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Mental Health vs. Mental Wellness: What Parents Should Know

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During the month of January, we at A Brighter Day, along with many others, choose to celebrate Mental Wellness Month. Mental Wellness Month is focused on recognizing the importance of attending to our mental health vs. mental wellness, seeing the vast prevalence of mental health issues and disorders that exist, and taking part in breaking the stigma!

To truly understand how significant this month is, we are going to break down and define some important terms.

Mental Health vs. Mental Wellness…What’s the difference?

The term mental health is used generously today, but the term mental wellness is not as well-known. To understand the similarities and differences between the two, let’s start by defining each of them.

According to the Center for Disease Control and Prevention (CDC), mental health “includes our emotional, psychological, and social well-being. It affects how we think, feel, and act. It also helps determine how we handle stress, relate to others, and make choices.

Throughout life, a person’s mental health can change. While it can be stable and positive at times, there are moments when it may fluctuate. These changes are normal and can be related to both internal and external factors such as stress, medical conditions, and significant life events. The status of your mental health is important through every stage of your life, from childhood to adulthood!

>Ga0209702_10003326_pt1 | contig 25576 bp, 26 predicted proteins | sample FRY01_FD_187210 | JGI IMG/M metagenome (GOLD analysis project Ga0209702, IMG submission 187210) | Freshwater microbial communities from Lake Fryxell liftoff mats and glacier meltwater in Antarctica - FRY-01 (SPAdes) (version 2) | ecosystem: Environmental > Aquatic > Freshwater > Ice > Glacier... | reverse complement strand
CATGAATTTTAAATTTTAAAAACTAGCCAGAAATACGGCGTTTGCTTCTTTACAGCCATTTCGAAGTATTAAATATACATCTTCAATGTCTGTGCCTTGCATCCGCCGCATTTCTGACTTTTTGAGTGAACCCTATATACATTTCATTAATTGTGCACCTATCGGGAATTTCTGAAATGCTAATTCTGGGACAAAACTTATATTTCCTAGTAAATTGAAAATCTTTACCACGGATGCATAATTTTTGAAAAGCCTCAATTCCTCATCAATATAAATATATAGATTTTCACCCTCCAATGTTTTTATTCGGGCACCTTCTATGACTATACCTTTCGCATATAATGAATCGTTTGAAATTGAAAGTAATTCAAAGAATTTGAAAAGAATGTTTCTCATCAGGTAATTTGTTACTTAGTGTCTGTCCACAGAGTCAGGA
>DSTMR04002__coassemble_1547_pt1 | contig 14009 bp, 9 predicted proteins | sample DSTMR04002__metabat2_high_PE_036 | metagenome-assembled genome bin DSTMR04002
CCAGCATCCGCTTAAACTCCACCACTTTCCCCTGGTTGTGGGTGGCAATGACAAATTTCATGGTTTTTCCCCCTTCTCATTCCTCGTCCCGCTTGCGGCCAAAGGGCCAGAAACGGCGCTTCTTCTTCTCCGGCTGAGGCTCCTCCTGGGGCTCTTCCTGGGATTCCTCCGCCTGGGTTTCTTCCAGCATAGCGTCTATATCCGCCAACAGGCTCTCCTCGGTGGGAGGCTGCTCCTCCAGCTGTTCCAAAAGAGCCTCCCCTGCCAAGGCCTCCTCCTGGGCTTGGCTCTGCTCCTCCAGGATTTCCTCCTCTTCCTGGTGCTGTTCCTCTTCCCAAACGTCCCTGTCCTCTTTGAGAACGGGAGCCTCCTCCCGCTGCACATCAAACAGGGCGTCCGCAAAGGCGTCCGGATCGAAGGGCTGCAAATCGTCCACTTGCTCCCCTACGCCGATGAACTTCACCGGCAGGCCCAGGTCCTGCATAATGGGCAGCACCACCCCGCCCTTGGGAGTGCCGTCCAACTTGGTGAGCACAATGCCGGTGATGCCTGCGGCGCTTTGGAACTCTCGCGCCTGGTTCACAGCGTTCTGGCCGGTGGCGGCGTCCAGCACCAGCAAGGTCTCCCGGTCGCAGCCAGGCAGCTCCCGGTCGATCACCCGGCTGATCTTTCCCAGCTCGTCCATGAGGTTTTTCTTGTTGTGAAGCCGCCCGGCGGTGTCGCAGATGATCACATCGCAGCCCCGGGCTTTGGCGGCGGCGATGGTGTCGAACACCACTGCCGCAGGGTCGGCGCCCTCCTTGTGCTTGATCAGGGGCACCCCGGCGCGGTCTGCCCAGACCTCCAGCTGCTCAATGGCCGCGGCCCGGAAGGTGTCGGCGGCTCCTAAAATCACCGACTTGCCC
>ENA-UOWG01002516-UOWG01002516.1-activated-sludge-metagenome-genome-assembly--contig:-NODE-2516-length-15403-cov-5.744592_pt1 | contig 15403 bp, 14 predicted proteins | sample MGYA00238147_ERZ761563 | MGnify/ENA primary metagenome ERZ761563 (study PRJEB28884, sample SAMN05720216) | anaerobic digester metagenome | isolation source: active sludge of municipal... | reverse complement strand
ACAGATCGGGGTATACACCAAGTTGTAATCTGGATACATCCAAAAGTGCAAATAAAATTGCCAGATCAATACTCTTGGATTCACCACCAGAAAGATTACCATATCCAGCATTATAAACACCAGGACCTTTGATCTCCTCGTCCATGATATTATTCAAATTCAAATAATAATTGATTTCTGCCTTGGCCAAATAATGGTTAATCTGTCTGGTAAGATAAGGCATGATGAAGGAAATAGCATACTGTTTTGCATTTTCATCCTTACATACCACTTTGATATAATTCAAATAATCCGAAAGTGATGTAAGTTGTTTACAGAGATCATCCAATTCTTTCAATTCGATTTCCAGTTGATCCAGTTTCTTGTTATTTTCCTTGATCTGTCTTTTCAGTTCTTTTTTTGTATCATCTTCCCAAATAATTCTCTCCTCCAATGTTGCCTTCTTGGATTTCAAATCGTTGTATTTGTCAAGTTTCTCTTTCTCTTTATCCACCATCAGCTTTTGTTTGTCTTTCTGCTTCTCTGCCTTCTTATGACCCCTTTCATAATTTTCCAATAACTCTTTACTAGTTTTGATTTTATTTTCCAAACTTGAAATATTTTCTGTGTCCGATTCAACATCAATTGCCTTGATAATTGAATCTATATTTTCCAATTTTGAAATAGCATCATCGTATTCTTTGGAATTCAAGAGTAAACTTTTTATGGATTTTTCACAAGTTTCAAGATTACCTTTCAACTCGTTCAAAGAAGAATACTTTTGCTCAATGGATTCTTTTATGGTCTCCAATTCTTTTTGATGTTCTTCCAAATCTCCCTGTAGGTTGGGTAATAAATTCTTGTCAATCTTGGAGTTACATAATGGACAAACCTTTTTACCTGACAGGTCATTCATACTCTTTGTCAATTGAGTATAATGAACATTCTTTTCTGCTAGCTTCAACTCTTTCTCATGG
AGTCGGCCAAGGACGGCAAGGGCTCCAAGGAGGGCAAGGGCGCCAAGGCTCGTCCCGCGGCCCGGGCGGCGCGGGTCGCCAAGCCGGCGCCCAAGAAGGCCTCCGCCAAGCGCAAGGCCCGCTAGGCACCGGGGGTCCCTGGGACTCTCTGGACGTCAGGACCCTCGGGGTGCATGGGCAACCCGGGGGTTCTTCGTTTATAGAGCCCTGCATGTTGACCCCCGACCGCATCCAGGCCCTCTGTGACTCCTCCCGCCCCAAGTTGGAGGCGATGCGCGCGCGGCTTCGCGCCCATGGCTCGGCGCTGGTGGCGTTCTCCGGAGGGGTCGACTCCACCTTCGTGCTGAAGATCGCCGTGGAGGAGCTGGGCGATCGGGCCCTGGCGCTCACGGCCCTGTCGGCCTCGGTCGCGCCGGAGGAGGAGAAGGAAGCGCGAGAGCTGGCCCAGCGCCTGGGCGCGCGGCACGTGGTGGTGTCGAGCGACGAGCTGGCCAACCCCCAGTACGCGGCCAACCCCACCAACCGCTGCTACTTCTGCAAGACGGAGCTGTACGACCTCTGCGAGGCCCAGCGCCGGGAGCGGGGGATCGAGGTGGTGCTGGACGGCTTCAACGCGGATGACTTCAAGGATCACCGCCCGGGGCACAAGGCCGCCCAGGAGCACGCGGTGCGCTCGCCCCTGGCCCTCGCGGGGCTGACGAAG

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Now, let’s talk about mental wellness. The Global Wellness Institute defines mental wellness as “an internal resource that helps us think, feel, connect, and function; it is an active process that helps us to build resilience, grow, and flourish.” Sheri Dawson, director of the Division of Behavioral Health at the Department of Health and Human Services explains mental wellness as “being able to cope effectively with the difficulties of life, having an awareness of your own abilities and opportunities, and having healthy relationships with yourself and others.”

She goes on to explain that the key to mental wellness is being proactive and taking care of our mental well-being before issues arise. By focusing on improving mental wellness and building resiliency, you can overcome the hurdles of life and thrive. It is clear that mental wellness can be interpreted in multiple ways, but at the core of each definition, mental wellness is focused on one thing: thriving. 

Now that we have laid the foundation, let’s talk more about the relationship between the two. It is important to think of mental health and mental wellness as two separate entities. This is because mental wellness is more than just the absence of poor mental health. The Global Wellness Institute explains that a lack of mental illness does not equate to mental wellness. Many people who do not have a mental illness still do not feel healthy or function well because of stress, loneliness, and other challenges.